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The New Silk Roads: China’s World Ambitions
You are the former deputy director of the Asia GIS (Scientific Interest Group), specializing in the Chinese and Asian economy.1 Can you tell us about the new silk roads project, officially launched by Chinese president Xi Jinping in 2013?
Jean-François Huchet: The original idea was to create a modern version of the ancient silk roads, which provided trade links between Asia and Europe for hundreds of years. Consisting mostly of land routes, this network fell into disuse in the 15th century, for a variety of reasons, and was ultimately abandoned in favor of sea routes, which were plied by the ships of the East India Companies until the late 19th century.
“One Belt One Road” is an ambitious project that is often compared to the Marshall Plan, the economic aid program for Europe launched by the US after World War II. What are the main phases of this new scheme?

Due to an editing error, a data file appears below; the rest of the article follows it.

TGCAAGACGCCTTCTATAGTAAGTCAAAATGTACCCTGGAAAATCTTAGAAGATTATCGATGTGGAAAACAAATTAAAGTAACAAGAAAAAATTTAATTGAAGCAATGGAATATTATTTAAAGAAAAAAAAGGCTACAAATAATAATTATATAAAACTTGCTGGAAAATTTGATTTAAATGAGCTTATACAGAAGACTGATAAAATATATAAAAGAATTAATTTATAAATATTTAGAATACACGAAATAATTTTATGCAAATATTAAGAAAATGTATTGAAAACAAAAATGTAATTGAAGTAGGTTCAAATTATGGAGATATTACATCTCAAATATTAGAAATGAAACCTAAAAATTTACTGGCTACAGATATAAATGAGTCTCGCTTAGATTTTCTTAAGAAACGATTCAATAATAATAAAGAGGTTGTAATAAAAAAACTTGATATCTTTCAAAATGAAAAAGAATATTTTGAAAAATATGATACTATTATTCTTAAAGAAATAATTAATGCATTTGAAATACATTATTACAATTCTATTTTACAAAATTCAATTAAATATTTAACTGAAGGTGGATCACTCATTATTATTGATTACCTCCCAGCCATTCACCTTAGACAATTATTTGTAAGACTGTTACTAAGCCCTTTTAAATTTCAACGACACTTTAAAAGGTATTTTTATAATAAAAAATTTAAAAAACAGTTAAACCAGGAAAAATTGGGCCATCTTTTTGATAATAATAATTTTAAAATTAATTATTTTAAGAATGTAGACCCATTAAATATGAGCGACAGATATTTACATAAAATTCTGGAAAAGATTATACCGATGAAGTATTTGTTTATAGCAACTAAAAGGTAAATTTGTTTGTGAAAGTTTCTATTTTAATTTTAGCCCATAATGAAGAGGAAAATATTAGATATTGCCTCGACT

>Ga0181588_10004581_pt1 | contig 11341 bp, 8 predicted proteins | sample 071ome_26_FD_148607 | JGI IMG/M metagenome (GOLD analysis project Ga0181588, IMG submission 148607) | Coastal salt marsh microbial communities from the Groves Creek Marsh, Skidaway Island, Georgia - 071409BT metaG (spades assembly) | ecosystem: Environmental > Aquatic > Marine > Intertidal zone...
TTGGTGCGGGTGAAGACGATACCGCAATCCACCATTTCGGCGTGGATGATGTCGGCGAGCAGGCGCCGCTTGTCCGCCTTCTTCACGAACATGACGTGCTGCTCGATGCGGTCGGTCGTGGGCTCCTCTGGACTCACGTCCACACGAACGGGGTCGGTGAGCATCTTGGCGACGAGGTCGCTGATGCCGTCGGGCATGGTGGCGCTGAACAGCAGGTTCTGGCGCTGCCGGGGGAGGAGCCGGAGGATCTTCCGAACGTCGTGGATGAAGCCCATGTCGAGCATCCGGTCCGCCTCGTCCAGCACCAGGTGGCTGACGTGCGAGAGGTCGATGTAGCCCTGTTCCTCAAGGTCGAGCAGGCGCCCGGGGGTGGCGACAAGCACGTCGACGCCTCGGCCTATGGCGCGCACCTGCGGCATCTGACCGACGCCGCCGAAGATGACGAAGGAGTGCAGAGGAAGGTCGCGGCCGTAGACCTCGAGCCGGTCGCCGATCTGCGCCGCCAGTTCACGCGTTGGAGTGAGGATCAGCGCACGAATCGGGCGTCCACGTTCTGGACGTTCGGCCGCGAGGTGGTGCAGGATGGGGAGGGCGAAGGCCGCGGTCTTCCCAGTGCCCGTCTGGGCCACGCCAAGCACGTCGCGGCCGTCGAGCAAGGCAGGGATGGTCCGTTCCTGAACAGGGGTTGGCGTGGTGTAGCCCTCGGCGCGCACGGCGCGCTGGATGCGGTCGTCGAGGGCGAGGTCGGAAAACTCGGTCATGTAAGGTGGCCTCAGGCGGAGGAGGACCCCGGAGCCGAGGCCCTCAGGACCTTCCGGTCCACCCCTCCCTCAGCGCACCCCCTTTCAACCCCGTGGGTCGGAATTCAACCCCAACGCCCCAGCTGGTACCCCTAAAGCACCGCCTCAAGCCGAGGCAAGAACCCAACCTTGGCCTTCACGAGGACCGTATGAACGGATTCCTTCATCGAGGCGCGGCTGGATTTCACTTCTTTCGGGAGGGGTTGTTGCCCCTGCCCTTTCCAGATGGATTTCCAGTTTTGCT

J.-F. H.: First of all, it aims to develop an infrastructure for the transport of goods from China to Europe via Central Asia, including new rail lines and a vast road network throughout the Eurasian continent. For maritime transport, it entails the installation of a series of port facilities in the Straits of Malacca, between the Malaysian peninsula and the Indonesian island of Sumatra. Other ports will be established along the coast of the Indian Ocean, in northeastern Africa and across southern Europe. In the second phase, specific economic zones will be created to encourage the local development of certain territories. The final stage of the project will probably enable the transmission of digital data along these trade routes, in particular through the installation of fiber-optic networks.
What is the estimated cost?
J.-F. H.:Today we’re talking about an overall budget of 800 billion to 1 trillion US dollars. For comparison, this represents five to six times the amount of the Marshall Plan (adjusted for inflation). Roads, railways and ports are emerging in Pakistan, in several Central Asian countries and in Europe. Yet at this rate, China's projected budget could soon be exceeded, given the tremendous infrastructure needs in those regions.
Can China afford such an infrastructure network?